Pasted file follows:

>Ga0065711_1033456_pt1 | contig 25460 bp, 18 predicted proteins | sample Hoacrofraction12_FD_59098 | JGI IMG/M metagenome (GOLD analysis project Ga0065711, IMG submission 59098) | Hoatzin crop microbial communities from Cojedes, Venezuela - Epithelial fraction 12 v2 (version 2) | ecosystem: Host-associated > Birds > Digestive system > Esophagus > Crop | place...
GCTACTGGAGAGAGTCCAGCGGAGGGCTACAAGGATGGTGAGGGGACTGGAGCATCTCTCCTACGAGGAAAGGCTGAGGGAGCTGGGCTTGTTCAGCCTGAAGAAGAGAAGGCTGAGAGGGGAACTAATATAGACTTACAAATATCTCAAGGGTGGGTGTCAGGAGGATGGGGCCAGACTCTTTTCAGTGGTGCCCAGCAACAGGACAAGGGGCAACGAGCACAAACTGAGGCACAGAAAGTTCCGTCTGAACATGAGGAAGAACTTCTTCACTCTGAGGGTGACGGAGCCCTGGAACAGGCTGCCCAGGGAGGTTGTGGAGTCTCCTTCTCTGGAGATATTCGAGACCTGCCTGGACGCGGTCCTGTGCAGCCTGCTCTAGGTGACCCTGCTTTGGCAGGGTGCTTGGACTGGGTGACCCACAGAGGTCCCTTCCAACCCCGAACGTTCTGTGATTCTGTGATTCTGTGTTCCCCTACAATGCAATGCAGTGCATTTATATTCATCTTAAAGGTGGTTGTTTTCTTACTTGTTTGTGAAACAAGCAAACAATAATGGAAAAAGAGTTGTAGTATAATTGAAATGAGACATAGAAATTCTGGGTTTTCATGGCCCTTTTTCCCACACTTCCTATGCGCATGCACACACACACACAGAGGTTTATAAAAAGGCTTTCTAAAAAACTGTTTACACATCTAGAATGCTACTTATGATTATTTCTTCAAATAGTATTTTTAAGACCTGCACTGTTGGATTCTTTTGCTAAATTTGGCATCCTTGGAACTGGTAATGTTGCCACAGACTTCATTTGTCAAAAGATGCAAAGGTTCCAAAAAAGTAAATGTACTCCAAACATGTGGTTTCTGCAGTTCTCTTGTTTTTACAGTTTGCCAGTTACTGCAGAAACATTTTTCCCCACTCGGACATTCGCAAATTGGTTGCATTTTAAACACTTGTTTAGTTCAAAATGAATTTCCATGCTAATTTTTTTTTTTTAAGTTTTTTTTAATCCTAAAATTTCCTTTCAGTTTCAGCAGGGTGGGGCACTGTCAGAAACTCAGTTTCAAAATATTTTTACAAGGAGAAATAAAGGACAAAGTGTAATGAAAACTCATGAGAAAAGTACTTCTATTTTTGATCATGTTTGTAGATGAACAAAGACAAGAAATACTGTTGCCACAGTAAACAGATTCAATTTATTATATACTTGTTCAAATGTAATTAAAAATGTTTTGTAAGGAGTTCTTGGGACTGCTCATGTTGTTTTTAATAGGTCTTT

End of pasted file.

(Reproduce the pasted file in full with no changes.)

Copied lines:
>Ga0065711_1033456_pt1 | contig 25460 bp, 18 predicted proteins | sample Hoacrofraction12_FD_59098 | JGI IMG/M metagenome (GOLD analysis project Ga0065711, IMG submission 59098) | Hoatzin crop microbial communities from Cojedes, Venezuela - Epithelial fraction 12 v2 (version 2) | ecosystem: Host-associated > Birds > Digestive system > Esophagus > Crop | place...
GCTACTGGAGAGAGTCCAGCGGAGGGCTACAAGGATGGTGAGGGGACTGGAGCATCTCTCCTACGAGGAAAGGCTGAGGGAGCTGGGCTTGTTCAGCCTGAAGAAGAGAAGGCTGAGAGGGGAACTAATATAGACTTACAAATATCTCAAGGGTGGGTGTCAGGAGGATGGGGCCAGACTCTTTTCAGTGGTGCCCAGCAACAGGACAAGGGGCAACGAGCACAAACTGAGGCACAGAAAGTTCCGTCTGAACATGAGGAAGAACTTCTTCACTCTGAGGGTGACGGAGCCCTGGAACAGGCTGCCCAGGGAGGTTGTGGAGTCTCCTTCTCTGGAGATATTCGAGACCTGCCTGGACGCGGTCCTGTGCAGCCTGCTCTAGGTGACCCTGCTTTGGCAGGGTGCTTGGACTGGGTGACCCACAGAGGTCCCTTCCAACCCCGAACGTTCTGTGATTCTGTGATTCTGTGTTCCCCTACAATGCAATGCAGTGCATTTATATTCATCTTAAAGGTGGTTGTTTTCTTACTTGTTTGTGAAACAAGCAAACAATAATGGAAAAAGAGTTGTAGTATAATTGAAATGAGACATAGAAATTCTGGGTTTTCATGGCCCTTTTTCCCACACTTCCTATGCGCATGCACACACACACACAGAGGTTTATAAAAAGGCTTTCTAAAAAACTGTTTACACATCTAGAATGCTACTTATGATTATTTCTTCAAATAGTATTTTTAAGACCTGCACTGTTGGATTCTTTTGCTAAATTTGGCATCCTTGGAACTGGTAATGTTGCCACAGACTTCATTTGTCAAAAGATGCAAAGGTTCCAAAAAAGTAAATGTACTCCAAACATGTGGTTTCTGCAGTTCTCTTGTTTTTACAGTTTGCCAGTTACTGCAGAAACATTTTTCCCCACTCGGACATTCGCAAATTGGTTGCATTTTAAACACTTGTTTAGTTCAAAATGAATTTCCATGCTAATTTTTTTTTTTTAAGTTTTTTTTAATCCTAAAATTTCCTTTCAGTTTCAGCAGGGTGGGGCACTGTCAGAAACTCAGTTTCAAAATATTTTTACAAGGAGAAATAAAGGACAAAGTGTAATGAAAACTCATGAGAAAAGTACTTCTATTTTTGATCATGTTTGTAGATGAACAAAGACAAGAAATACTGTTGCCACAGTAAACAGATTCAATTTATTATATACTTGTTCAAATGTAATTAAAAATGTTTTGTAAGGAGTTCTTGGGACTGCTCATGTTGTTTTTAATAGGTCTTT